But last year, he handed over the reins of the department, and the search, to Harris, and retired. The Holy Grail had eluded yet another man. “For me, what was important was that finally the search was going on,” he says. “But it’s always a big disappointment, not going to the end of it.”
For Parks, the disappointments have added up. Before each season, around June, the government has hyped the searches to the media. This year, they’d say, will be the year they’ll find the magic. The Parks team would load up their gear and prepare for five weeks on board an icebreaker in anticipation of the six-day rush that the Coast Guard can fit into their schedule.
For a water lover or a wreck-hound like Harris, life on the icebreaker sounds perfect – bunking in with friends, smelling the ocean air, eating the fare of the pastry chef on board. But for those six days, his team goes hard. It’s the only time they get, so they use it. “You wake up, shower, dress, go straight to the boat,” he says. “You come back, download the data, and hit the hay. Repeat.”
The search area Parks initially had in mind is about the size of Ireland, and accessible only when it’s not frozen over. First, in 2008, the team surveyed 65 square kilometres near O’Reilly Island, west of the Adelaide Peninsula. 2010 brought the team to the same area, surveying another 180 square kilometres and, despite one anomaly, finding nothing. Luckily, the failure that year was overshadowed by the discovery of the HMS Investigator – a Royal Navy vessel that got trapped in ice while hunting for Franklin in 1853. The find whipped Parks into a frenzy, despite criticism that the ship’s location was no mystery.
Last year, the team used data from Canadian Ice Service scientists to reconstruct 165-year-old ice patterns. They then moved their focus to the waterways surrounding the Royal Geographic Society Islands just east of Victoria Island. In total, the three expeditions have cost Parks Canada about $300,000.
Parks won’t divulge whether another search is slated for this year, and members of the crew interviewed for this story say they haven’t been told yet what they’ll be doing this summer. But the preservation responsibilities of the ships were signed over to Canada by the British Navy in the ’90s, so you can bet the Harper government will forge ahead. In the meantime, the Nunavut government is keeping a tight hold on the site. It’s now all but impossible to get a permit to conduct a private expedition. None have been approved since 2008, and last year, one American searcher and his de Havilland Beaver airplane were kicked out of the country.
When Peter Carney, an engineer living in the English city of East Sussex, found lead floating in a jar of water he’d collected, he excitedly phoned up his friend William Battersby, a finance man in Cambridge. He’d rigged up a mad-scientist experiment in a spare room. “It worked!” he shouted over the phone. “You know how I was looking for a lead-testing kit? I don’t need one. The water’s got so much lead in it, I can see it! It’s like little flakes of snow!” Their hunch had paid off, for now.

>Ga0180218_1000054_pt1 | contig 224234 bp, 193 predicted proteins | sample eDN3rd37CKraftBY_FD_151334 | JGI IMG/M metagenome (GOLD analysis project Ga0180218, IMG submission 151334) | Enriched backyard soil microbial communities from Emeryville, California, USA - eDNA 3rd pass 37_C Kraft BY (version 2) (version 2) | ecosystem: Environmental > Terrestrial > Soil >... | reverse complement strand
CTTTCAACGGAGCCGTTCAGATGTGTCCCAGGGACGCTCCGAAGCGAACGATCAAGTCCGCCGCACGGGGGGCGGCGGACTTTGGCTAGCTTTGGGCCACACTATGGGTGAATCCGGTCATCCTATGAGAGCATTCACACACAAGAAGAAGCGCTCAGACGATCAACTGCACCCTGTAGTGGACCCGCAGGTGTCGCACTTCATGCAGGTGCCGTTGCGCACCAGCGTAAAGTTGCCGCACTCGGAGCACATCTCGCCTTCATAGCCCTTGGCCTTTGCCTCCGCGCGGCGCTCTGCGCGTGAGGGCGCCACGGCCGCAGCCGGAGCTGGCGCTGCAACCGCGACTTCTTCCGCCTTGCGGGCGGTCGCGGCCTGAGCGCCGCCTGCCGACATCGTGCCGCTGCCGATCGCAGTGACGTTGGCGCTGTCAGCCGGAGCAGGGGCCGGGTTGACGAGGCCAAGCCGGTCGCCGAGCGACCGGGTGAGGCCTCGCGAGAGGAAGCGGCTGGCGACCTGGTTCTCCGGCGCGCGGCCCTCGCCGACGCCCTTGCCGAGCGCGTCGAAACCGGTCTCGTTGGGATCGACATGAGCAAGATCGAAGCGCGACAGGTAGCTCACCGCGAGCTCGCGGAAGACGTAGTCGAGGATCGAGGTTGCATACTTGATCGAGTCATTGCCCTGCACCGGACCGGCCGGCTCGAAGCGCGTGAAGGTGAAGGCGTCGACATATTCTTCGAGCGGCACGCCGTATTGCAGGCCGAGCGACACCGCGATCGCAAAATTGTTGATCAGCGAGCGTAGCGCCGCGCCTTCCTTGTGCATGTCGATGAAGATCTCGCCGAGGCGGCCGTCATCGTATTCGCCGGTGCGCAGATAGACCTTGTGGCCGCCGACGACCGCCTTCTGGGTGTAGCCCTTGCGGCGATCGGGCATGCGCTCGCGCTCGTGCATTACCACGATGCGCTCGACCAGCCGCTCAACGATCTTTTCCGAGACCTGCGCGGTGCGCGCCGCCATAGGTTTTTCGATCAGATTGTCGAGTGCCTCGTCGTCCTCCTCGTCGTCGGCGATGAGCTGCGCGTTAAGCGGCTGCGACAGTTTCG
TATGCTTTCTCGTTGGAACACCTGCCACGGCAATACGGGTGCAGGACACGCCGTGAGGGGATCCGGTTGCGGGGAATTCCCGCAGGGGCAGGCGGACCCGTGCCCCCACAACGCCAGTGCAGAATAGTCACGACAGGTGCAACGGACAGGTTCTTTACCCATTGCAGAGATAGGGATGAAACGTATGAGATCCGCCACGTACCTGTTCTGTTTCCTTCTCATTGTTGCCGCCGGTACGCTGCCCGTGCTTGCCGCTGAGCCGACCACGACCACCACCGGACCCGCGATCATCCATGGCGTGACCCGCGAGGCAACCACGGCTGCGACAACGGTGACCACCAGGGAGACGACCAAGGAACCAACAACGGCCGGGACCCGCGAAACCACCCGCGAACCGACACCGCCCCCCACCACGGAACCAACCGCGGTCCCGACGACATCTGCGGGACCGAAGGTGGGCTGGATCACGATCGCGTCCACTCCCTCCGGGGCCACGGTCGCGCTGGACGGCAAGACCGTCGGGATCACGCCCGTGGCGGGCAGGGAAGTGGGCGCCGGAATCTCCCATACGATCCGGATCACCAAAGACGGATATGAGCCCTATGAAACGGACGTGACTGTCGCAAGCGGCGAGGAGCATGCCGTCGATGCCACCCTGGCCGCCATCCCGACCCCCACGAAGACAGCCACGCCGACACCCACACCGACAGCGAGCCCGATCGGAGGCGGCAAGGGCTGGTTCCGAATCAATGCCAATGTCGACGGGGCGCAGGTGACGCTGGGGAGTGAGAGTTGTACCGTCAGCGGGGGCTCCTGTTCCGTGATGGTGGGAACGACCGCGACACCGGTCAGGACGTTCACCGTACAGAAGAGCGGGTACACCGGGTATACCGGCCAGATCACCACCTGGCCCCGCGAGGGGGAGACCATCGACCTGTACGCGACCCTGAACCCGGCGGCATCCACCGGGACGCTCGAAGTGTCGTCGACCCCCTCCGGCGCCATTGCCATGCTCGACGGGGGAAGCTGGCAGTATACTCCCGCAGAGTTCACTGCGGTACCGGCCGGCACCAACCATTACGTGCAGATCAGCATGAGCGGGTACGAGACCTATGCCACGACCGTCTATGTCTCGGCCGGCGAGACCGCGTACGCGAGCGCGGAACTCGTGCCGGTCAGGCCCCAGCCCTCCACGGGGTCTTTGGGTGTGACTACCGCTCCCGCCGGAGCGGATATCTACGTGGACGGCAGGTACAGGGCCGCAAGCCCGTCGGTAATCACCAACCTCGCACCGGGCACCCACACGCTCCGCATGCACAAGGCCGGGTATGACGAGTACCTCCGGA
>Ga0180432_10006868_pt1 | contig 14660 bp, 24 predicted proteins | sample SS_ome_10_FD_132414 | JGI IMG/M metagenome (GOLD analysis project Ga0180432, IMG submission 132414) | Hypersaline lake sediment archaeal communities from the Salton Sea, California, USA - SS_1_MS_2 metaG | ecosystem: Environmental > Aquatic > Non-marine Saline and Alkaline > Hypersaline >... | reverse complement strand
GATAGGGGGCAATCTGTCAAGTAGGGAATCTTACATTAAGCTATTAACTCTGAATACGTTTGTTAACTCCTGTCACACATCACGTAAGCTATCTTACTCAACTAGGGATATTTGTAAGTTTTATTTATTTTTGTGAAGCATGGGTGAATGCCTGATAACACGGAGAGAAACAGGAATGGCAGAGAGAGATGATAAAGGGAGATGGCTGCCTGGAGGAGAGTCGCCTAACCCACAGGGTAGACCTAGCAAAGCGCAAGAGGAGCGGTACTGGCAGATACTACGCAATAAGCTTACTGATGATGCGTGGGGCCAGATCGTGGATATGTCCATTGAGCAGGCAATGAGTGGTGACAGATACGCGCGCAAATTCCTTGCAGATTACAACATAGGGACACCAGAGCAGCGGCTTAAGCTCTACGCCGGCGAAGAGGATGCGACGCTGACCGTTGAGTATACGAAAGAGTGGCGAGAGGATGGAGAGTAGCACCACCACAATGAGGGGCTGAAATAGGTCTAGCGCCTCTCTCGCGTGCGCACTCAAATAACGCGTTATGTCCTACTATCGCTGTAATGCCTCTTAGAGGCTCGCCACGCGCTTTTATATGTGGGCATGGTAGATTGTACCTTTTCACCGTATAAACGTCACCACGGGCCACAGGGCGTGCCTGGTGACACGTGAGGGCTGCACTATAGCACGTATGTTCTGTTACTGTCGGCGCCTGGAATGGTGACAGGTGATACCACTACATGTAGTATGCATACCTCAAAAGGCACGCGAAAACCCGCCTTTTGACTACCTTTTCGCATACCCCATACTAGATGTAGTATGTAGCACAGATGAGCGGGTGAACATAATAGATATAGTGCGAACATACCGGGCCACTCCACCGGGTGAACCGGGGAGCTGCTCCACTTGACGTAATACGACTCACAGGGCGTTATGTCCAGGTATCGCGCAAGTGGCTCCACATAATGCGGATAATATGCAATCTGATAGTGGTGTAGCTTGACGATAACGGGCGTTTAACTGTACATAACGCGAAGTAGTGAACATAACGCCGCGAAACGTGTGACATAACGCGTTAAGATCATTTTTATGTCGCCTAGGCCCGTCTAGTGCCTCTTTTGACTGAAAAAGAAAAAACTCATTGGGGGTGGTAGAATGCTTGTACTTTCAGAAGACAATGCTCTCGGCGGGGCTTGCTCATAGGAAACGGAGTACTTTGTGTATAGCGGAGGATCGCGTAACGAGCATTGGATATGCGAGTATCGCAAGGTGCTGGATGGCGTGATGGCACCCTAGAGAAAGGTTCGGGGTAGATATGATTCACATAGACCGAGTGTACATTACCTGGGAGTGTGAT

The pair was out to prove that renowned authors Owen Beattie and John Geiger had it wrong in their acclaimed book Frozen in Time. Beattie and Geiger had concluded that Franklin’s men were poisoned by the lead in their cans of food. But Battersby thought something about that wasn’t quite right. So he spent 300 pounds on the full plans of the Erebus and Terror, and set about looking for other answers. He settled on the ships’ steam pumps.
He asked Carney to test whether lead from the steam system might have contaminated the crew’s drinking water. So Carney bought a wallpaper stripper that produces steam and placed it on top of a tool bench. He found a five-foot-long lead pipe. And he got a tank, resembling a fish aquarium, which he put on the floor, linking the tank and the stripper with the pipe. He set up a jar next to the tank that would fill with water as ice in the stripper melted. And then he called Battersby. “How the hell do I test whether the water’s got any lead in it?” Battersby replied, “I have no idea, mate. That’s a bit of a problem, isn’t it?”
But no matter – when the lead showed up in the jar, Battersby wrote up the pair’s findings in the Journal of the Hakluyt Society, a geographic periodical. The independent researcher was convinced he’d disproved the long-held theory that lead had been Franklin’s downfall.
How do two men who live across England from one another end up playing Marie Curie over the phone? Battersby and Carney are part of a hyperactive community of armchair explorers obsessed with the minutiae of Franklin lore. They call themselves the Franklin Mafia, and include a professor from Rhode Island, a Canadian historian, and most of this article’s interviewees. They keep extensive blogs with which they trade theories, detail their expeditions and, in the process, become friends.
Unlike heavyweights like Titanic-discoverer Robert Ballard, who has expressed interest in mounting a Franklin search, this crew isn’t necessarily focused on finding the wrecks themselves – although some have been on expeditions or flown North to participate in documentaries. They arrange overseas visits and meet up for beers to exchange ideas. They’re intent on solving the intellectual puzzle – the why and how behind the bad decisions, poor preparations, and deaths of so many men.